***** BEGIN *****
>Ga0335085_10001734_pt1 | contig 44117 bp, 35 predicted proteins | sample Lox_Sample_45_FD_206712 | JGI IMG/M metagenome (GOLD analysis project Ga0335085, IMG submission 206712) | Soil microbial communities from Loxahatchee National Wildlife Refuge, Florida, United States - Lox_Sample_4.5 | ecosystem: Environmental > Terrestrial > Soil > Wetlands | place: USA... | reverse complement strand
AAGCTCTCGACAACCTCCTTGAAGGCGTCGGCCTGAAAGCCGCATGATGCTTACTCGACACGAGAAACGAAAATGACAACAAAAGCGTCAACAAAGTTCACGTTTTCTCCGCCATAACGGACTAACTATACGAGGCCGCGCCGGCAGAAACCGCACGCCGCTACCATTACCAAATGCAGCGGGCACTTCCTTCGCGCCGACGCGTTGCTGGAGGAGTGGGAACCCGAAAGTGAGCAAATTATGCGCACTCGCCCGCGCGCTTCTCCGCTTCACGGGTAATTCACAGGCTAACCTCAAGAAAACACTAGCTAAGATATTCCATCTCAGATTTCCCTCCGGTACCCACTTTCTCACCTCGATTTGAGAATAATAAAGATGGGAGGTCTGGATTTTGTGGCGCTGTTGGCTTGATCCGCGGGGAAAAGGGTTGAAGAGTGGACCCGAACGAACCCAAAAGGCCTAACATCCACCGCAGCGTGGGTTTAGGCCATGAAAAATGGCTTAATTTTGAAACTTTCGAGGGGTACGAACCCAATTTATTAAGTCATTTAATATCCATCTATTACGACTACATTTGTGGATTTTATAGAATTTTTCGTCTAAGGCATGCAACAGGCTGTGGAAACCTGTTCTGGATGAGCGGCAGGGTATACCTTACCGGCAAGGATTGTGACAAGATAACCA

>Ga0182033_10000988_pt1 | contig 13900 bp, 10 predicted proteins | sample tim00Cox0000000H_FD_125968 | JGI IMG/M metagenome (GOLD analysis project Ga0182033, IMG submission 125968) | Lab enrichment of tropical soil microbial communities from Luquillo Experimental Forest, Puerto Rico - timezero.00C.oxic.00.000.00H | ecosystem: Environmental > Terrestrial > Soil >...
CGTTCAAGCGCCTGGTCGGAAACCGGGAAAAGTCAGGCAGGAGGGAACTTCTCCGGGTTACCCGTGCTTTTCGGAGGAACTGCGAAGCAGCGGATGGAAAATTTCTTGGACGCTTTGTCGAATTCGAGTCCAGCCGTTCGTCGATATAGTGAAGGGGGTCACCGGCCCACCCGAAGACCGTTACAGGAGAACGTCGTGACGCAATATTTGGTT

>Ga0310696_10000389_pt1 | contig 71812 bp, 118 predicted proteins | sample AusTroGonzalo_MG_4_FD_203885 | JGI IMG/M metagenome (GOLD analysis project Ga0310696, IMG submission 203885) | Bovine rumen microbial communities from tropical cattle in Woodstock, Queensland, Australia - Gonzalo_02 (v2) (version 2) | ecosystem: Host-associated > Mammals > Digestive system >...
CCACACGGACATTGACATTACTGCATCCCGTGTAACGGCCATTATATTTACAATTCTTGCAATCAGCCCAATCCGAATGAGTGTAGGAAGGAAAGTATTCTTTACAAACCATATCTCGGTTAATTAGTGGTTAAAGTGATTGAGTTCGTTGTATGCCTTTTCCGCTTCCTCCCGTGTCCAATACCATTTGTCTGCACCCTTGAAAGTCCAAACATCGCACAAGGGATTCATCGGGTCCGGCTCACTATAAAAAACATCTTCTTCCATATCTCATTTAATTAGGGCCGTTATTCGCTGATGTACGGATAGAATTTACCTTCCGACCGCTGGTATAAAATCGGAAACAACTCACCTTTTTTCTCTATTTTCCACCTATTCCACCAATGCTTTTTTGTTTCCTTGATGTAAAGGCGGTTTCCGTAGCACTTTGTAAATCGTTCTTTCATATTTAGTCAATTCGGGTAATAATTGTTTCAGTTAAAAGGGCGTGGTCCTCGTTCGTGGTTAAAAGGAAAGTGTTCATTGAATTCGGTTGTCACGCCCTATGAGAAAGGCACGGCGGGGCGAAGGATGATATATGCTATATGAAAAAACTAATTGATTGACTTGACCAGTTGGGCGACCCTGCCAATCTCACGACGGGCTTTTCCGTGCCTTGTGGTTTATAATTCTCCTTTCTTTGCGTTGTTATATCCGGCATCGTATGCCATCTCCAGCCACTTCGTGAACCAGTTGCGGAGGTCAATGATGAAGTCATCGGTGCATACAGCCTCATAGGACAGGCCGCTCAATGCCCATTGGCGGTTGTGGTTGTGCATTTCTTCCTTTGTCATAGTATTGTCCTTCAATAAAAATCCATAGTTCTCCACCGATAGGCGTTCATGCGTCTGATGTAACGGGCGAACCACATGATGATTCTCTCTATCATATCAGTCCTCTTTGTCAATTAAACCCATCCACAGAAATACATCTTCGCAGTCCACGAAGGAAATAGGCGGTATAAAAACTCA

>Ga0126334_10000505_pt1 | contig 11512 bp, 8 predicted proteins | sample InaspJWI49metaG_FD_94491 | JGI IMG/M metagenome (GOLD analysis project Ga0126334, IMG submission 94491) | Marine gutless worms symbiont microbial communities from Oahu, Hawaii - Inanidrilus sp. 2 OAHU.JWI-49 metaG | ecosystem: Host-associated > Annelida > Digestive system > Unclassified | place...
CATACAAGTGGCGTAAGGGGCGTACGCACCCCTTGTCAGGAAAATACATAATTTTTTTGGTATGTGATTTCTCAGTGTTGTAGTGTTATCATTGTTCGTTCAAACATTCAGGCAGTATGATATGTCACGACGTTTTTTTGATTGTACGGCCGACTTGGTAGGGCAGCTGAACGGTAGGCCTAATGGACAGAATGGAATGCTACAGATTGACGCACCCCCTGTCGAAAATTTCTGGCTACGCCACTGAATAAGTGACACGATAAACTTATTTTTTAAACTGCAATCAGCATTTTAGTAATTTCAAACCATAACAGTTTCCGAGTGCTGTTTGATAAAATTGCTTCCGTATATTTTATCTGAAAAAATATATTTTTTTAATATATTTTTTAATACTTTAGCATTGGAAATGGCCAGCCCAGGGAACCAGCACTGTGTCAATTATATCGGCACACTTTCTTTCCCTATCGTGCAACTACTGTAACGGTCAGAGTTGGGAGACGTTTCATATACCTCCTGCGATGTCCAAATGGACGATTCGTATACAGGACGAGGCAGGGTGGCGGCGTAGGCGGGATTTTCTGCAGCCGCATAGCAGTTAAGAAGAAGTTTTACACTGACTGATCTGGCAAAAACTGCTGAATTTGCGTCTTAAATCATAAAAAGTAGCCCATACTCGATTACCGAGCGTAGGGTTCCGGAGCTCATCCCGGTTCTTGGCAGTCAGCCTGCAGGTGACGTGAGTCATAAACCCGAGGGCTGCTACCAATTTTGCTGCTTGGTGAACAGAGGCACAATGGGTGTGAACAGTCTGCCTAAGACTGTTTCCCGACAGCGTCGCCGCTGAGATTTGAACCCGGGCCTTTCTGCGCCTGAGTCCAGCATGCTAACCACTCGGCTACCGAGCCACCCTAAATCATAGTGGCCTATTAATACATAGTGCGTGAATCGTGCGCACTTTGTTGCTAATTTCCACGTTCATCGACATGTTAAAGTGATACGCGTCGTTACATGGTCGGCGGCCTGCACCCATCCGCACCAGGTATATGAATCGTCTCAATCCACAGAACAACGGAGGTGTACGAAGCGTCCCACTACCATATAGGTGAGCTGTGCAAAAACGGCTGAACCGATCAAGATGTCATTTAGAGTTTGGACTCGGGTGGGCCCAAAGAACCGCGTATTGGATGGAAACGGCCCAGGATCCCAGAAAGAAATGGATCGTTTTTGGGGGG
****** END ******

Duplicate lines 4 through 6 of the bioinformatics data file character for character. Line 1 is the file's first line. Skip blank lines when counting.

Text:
CGTTCAAGCGCCTGGTCGGAAACCGGGAAAAGTCAGGCAGGAGGGAACTTCTCCGGGTTACCCGTGCTTTTCGGAGGAACTGCGAAGCAGCGGATGGAAAATTTCTTGGACGCTTTGTCGAATTCGAGTCCAGCCGTTCGTCGATATAGTGAAGGGGGTCACCGGCCCACCCGAAGACCGTTACAGGAGAACGTCGTGACGCAATATTTGGTT

>Ga0310696_10000389_pt1 | contig 71812 bp, 118 predicted proteins | sample AusTroGonzalo_MG_4_FD_203885 | JGI IMG/M metagenome (GOLD analysis project Ga0310696, IMG submission 203885) | Bovine rumen microbial communities from tropical cattle in Woodstock, Queensland, Australia - Gonzalo_02 (v2) (version 2) | ecosystem: Host-associated > Mammals > Digestive system >...
CCACACGGACATTGACATTACTGCATCCCGTGTAACGGCCATTATATTTACAATTCTTGCAATCAGCCCAATCCGAATGAGTGTAGGAAGGAAAGTATTCTTTACAAACCATATCTCGGTTAATTAGTGGTTAAAGTGATTGAGTTCGTTGTATGCCTTTTCCGCTTCCTCCCGTGTCCAATACCATTTGTCTGCACCCTTGAAAGTCCAAACATCGCACAAGGGATTCATCGGGTCCGGCTCACTATAAAAAACATCTTCTTCCATATCTCATTTAATTAGGGCCGTTATTCGCTGATGTACGGATAGAATTTACCTTCCGACCGCTGGTATAAAATCGGAAACAACTCACCTTTTTTCTCTATTTTCCACCTATTCCACCAATGCTTTTTTGTTTCCTTGATGTAAAGGCGGTTTCCGTAGCACTTTGTAAATCGTTCTTTCATATTTAGTCAATTCGGGTAATAATTGTTTCAGTTAAAAGGGCGTGGTCCTCGTTCGTGGTTAAAAGGAAAGTGTTCATTGAATTCGGTTGTCACGCCCTATGAGAAAGGCACGGCGGGGCGAAGGATGATATATGCTATATGAAAAAACTAATTGATTGACTTGACCAGTTGGGCGACCCTGCCAATCTCACGACGGGCTTTTCCGTGCCTTGTGGTTTATAATTCTCCTTTCTTTGCGTTGTTATATCCGGCATCGTATGCCATCTCCAGCCACTTCGTGAACCAGTTGCGGAGGTCAATGATGAAGTCATCGGTGCATACAGCCTCATAGGACAGGCCGCTCAATGCCCATTGGCGGTTGTGGTTGTGCATTTCTTCCTTTGTCATAGTATTGTCCTTCAATAAAAATCCATAGTTCTCCACCGATAGGCGTTCATGCGTCTGATGTAACGGGCGAACCACATGATGATTCTCTCTATCATATCAGTCCTCTTTGTCAATTAAACCCATCCACAGAAATACATCTTCGCAGTCCACGAAGGAAATAGGCGGTATAAAAACTCA